Microbes Shown to Manage Cholesterol

Microbes Shown to Manage Cholesterol

Over the years, so much has been learned—and unlearned—about the waxy substance known as cholesterol. We have heard that cholesterol-rich eggs and shrimp are to be avoided, only to later be told that dietary cholesterol does not influence blood cholesterol levels, and that a few eggs or a helping of the tasty crustaceans per week is okay. Now, exercise and diet do play a role in addressing cholesterol, with pharmaceutical intervention via statins as necessary, but researchers have discovered one more way to possibly manage cholesterol—the microbiome. How can gut bacteria influence human cholesterol levels?

Recent research has identified a species of gut bacteria that help reduce intestinal and blood serum cholesterol concentrations, both of which impact human health. One proposed theory for how gut microbiota provide cholesterol-lowering effects is via direct metabolism of intestinal cholesterol to the chemical compound coprostanol. 1 During the study, researchers observed thatm the presence of coprostanol-forming bacteria in human stool was associated with lower levels of fecal cholesterol, which provides a mechanism by which bacteria decrease serum cholesterol levels. This idea is supported by three human cohort studies that demonstrate subjects with coprostanol-forming microbes having lower total serum cholesterol. 1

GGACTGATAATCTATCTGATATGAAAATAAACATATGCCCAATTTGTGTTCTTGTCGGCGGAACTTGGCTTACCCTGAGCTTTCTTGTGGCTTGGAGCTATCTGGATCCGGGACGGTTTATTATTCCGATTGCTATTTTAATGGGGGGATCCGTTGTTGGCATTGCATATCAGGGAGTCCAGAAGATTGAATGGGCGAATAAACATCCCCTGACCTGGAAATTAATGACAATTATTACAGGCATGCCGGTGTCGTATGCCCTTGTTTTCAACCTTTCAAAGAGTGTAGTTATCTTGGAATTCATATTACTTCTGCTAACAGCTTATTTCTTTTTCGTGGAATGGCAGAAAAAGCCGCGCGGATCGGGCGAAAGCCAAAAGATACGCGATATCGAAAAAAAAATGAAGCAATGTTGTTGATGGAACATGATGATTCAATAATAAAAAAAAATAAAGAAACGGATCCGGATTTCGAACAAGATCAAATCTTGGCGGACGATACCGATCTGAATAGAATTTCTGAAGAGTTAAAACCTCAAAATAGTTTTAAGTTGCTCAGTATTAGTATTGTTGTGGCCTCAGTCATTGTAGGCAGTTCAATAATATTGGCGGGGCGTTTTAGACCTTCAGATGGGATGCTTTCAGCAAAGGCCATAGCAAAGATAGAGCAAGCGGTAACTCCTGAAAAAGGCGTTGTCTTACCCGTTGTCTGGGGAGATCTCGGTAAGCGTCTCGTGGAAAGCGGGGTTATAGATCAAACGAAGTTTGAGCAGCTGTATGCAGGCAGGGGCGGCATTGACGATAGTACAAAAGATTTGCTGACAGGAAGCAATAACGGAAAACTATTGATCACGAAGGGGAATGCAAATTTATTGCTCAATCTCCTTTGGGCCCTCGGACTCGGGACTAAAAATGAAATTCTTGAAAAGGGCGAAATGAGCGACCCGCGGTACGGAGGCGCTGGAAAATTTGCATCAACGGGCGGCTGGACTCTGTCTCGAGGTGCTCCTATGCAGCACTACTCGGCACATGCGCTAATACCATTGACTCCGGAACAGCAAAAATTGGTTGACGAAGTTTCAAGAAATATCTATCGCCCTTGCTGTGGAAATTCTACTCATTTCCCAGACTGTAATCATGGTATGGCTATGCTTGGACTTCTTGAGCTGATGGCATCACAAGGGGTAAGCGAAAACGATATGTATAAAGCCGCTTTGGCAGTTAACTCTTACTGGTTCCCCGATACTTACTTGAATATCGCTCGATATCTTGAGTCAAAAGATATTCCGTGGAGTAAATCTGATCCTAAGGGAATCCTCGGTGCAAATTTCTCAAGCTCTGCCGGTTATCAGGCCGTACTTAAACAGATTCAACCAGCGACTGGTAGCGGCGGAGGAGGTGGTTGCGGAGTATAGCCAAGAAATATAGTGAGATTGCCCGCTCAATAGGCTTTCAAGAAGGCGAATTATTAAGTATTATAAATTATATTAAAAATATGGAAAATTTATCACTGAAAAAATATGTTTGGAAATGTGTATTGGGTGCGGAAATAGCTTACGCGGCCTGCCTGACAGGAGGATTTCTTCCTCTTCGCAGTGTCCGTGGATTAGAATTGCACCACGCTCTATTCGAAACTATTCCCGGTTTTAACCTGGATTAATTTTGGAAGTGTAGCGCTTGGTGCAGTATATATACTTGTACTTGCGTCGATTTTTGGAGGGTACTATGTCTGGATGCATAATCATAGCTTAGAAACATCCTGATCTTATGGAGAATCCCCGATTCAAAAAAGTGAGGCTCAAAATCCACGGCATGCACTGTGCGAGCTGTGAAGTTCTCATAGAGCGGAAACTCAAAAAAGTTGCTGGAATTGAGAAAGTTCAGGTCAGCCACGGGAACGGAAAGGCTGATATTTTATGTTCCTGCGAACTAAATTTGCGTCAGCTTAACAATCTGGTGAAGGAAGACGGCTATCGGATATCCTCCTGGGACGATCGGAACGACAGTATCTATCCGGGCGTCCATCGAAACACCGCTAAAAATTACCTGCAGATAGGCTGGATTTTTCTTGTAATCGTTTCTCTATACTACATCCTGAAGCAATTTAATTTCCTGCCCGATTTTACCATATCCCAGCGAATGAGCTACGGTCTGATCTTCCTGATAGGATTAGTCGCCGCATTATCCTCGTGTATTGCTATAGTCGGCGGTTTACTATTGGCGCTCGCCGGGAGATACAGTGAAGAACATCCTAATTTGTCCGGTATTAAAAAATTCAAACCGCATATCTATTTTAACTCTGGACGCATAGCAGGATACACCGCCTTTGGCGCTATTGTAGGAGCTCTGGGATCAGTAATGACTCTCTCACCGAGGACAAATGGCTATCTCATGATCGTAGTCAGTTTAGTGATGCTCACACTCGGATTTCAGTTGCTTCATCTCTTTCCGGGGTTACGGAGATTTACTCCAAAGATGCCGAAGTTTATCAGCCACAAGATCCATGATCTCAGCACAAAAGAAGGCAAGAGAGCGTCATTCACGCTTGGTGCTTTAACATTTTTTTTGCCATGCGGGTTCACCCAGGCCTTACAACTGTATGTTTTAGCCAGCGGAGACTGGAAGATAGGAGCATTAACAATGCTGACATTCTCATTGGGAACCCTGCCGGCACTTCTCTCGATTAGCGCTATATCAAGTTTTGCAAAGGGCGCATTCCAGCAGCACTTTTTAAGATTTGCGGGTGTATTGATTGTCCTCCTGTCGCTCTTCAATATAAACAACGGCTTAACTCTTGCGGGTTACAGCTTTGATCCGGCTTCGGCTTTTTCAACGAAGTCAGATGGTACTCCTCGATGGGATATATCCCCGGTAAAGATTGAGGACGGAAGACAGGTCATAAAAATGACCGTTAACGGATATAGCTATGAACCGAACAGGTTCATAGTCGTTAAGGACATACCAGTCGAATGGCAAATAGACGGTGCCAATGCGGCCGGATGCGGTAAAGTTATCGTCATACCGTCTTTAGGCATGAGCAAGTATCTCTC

This discovery serves as potential for the future development of treatment protocols to help people manage their cholesterol with treatments based on their unique microbiomes. These protocols may include novel treatments, dietary considerations, and probiotics. 1 In particular, this could be a way to manage cholesterol for those who find that statin drugs do nothing for their cholesterol levels, this potential management tool may have a great impact, and there are many who could use it. The Centers for Disease Control and Prevention (CDC) state that over 12% of US adults in 2016 over age 20 had high levels of cholesterol, which is a risk factor for cardiovascular disease. 1 Half of this same group takes statins, which the rest do not, which is of concern.

If lifestyle changes have not helped patients to manage their high cholesterol, and medications are not effective, it may serve as a beneficial option to look into recommending ways that positively influence the microbiome and, with it, cholesterol levels.


1. Kenny et al., 2020, Cell Host & Microbe 28, 1–13 August 12, 2020 ª 2020 The Authors. Published by Elsevier Inc. https://doi.org/10.1016/j.chom.2020.05.013